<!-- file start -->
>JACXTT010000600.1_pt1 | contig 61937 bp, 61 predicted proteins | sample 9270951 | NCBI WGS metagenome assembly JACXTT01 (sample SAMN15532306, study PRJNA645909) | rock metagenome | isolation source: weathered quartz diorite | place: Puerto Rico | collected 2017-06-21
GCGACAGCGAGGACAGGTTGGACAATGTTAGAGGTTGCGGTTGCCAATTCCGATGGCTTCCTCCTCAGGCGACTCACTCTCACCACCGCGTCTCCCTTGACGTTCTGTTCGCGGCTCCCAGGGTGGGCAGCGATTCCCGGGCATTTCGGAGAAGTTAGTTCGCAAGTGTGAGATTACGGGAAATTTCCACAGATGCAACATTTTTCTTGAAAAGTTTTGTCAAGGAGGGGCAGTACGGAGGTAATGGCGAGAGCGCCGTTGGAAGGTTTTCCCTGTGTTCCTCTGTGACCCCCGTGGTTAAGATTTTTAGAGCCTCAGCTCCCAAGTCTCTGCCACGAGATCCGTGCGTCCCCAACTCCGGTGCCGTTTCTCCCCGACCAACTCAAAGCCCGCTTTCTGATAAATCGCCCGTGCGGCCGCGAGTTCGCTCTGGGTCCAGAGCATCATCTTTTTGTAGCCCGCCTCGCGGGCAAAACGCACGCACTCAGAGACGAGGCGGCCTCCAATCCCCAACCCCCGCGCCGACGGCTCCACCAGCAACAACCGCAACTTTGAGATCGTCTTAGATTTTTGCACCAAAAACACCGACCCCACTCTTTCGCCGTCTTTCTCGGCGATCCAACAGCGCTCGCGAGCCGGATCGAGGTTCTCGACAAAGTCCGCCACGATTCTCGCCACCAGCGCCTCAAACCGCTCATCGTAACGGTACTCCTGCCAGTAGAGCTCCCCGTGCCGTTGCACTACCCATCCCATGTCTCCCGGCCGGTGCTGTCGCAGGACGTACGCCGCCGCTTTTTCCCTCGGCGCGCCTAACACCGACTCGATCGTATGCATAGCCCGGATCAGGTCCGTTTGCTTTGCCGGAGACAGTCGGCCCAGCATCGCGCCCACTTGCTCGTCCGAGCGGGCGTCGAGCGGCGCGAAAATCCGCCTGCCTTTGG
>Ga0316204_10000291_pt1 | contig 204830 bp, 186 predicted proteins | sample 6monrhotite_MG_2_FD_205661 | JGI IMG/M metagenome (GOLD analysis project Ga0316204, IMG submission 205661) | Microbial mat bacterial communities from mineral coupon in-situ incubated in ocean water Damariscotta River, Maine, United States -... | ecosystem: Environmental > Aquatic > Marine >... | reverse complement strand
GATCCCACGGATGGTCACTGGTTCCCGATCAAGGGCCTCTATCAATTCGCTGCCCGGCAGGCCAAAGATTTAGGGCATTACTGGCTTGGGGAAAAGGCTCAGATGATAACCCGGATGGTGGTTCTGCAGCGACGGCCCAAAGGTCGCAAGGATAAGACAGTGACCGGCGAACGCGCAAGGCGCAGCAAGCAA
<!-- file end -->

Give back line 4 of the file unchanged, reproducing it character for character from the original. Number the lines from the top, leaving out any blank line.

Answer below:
GATCCCACGGATGGTCACTGGTTCCCGATCAAGGGCCTCTATCAATTCGCTGCCCGGCAGGCCAAAGATTTAGGGCATTACTGGCTTGGGGAAAAGGCTCAGATGATAACCCGGATGGTGGTTCTGCAGCGACGGCCCAAAGGTCGCAAGGATAAGACAGTGACCGGCGAACGCGCAAGGCGCAGCAAGCAA